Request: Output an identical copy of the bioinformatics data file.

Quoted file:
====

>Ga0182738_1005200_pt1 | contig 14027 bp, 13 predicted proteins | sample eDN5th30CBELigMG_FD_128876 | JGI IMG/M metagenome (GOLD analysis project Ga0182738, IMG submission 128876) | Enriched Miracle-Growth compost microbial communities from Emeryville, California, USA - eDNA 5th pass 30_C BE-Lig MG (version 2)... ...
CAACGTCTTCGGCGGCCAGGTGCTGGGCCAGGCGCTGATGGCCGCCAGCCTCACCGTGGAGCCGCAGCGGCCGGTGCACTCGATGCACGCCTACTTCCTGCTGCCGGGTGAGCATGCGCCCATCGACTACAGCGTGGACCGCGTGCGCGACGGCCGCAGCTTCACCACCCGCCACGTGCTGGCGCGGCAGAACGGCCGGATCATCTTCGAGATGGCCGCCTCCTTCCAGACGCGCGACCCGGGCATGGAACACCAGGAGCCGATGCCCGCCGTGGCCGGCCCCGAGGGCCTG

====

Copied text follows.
>Ga0182738_1005200_pt1 | contig 14027 bp, 13 predicted proteins | sample eDN5th30CBELigMG_FD_128876 | JGI IMG/M metagenome (GOLD analysis project Ga0182738, IMG submission 128876) | Enriched Miracle-Growth compost microbial communities from Emeryville, California, USA - eDNA 5th pass 30_C BE-Lig MG (version 2)... ...
CAACGTCTTCGGCGGCCAGGTGCTGGGCCAGGCGCTGATGGCCGCCAGCCTCACCGTGGAGCCGCAGCGGCCGGTGCACTCGATGCACGCCTACTTCCTGCTGCCGGGTGAGCATGCGCCCATCGACTACAGCGTGGACCGCGTGCGCGACGGCCGCAGCTTCACCACCCGCCACGTGCTGGCGCGGCAGAACGGCCGGATCATCTTCGAGATGGCCGCCTCCTTCCAGACGCGCGACCCGGGCATGGAACACCAGGAGCCGATGCCCGCCGTGGCCGGCCCCGAGGGCCTG